Folders are the typical way Outlook users organize emails, but sometimes you may want other intelligence about an email (or task, contact, calendar event) for organizational purposes. While you can put copies of a single email into multiple folders, or rely on search, another option is to apply categories. The way lawyers can use categories is particularly useful, as we will illustrate.
Create, Add, Sort and Search by Categories
First you will need to create a new category. You may have created a folder for the client/matter, but you can be broader or narrower with categories. For instance, if you appear in multiple courts you could create categories like “Durham County” “Chatham County” or “Orange County” and apply those categories to emails, calendared items, court personnel in your contacts, etc. Then you can search for a category to discover all items “tagged” by this category or even create a Search Folder. Categories are also useful for adding consistent keywords to Outlook items, similar to a “See Also” reference in an index.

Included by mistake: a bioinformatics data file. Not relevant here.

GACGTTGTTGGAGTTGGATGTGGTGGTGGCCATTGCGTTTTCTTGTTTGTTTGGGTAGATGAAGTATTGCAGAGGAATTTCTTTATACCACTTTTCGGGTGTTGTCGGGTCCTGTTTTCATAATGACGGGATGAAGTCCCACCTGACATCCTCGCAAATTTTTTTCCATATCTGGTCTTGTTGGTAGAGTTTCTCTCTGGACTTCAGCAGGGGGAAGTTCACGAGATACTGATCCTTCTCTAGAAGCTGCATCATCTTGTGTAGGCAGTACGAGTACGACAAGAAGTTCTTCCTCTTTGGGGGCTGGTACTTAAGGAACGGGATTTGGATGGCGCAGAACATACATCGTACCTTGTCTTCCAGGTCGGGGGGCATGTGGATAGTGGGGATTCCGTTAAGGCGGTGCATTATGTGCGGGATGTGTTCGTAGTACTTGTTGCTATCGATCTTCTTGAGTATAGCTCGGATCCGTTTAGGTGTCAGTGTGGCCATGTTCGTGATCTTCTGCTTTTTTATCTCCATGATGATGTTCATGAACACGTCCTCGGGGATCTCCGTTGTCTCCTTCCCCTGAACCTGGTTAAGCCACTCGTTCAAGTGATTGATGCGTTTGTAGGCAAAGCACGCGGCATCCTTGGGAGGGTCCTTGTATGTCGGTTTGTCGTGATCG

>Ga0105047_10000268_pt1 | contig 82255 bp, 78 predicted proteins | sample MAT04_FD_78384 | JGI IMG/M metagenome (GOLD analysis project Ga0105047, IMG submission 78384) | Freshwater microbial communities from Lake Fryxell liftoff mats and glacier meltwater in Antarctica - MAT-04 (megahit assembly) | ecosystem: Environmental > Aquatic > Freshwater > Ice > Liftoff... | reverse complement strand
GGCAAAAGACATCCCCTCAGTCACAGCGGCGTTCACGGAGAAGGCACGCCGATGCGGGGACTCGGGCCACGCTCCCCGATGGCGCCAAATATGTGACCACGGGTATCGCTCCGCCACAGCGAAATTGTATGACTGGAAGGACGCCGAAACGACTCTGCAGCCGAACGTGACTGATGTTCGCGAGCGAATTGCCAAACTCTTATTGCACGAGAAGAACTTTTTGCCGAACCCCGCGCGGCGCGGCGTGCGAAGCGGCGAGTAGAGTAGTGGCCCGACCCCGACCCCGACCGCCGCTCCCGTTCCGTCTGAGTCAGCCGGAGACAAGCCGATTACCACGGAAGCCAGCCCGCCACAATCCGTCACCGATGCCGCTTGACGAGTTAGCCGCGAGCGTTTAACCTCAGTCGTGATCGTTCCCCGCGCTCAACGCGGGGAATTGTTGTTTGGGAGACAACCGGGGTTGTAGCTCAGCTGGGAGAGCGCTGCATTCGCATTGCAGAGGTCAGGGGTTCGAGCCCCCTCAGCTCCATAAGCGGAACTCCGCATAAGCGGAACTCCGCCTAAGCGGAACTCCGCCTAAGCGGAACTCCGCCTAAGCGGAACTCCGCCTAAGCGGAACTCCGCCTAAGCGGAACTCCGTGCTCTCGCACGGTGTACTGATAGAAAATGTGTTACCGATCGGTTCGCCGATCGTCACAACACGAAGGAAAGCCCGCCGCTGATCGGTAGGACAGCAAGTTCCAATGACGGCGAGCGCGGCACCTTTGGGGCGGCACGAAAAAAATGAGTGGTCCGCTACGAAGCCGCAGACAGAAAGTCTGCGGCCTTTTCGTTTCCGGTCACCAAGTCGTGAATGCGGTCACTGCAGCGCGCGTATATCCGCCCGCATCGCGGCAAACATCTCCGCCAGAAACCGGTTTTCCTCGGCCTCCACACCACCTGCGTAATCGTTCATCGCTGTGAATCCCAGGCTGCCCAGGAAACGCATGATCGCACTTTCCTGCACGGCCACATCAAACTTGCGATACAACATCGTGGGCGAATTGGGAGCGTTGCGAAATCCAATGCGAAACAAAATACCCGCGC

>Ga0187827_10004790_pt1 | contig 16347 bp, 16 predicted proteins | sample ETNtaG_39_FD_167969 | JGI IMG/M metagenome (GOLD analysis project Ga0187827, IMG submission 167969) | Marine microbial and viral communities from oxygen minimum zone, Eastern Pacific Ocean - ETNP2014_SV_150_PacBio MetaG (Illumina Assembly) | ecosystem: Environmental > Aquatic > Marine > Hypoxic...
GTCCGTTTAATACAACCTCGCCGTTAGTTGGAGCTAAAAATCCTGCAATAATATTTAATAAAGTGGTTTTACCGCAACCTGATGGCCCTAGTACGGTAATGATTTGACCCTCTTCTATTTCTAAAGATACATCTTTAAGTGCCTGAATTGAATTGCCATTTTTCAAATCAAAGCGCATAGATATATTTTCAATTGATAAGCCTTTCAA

To create a new category in Mail in the Home tab in the Tags group click on “Categorize”. A drop down will appear. To create a new Category choose “All Categories” and in the resulting dialog box choose “New…”. You will create a new category name and assign a color and optionally a shortcut key. You can also rename and delete categories in the “All Categories” dialog box.
Once you have created categories you can assign a category (or multiple categories) to any email, calendar event, contact, or task. In email you can sort by Category by right clicking in the header row, selecting “field chooser” and clicking on “Categories”. You can search across all of Outlook (or just email, contacts, calendared items, tasks) for specific Categories or create a Search Folder for Categories.
See this video for a demonstration of using Categories in MS Outlook.
Catherine Sanders Reach is the Director of the North Carolina Center for Practice Management. NCBA members, click here to learn more about how the Center for Practice Management can help you. NCBA CPM: Practice Smart.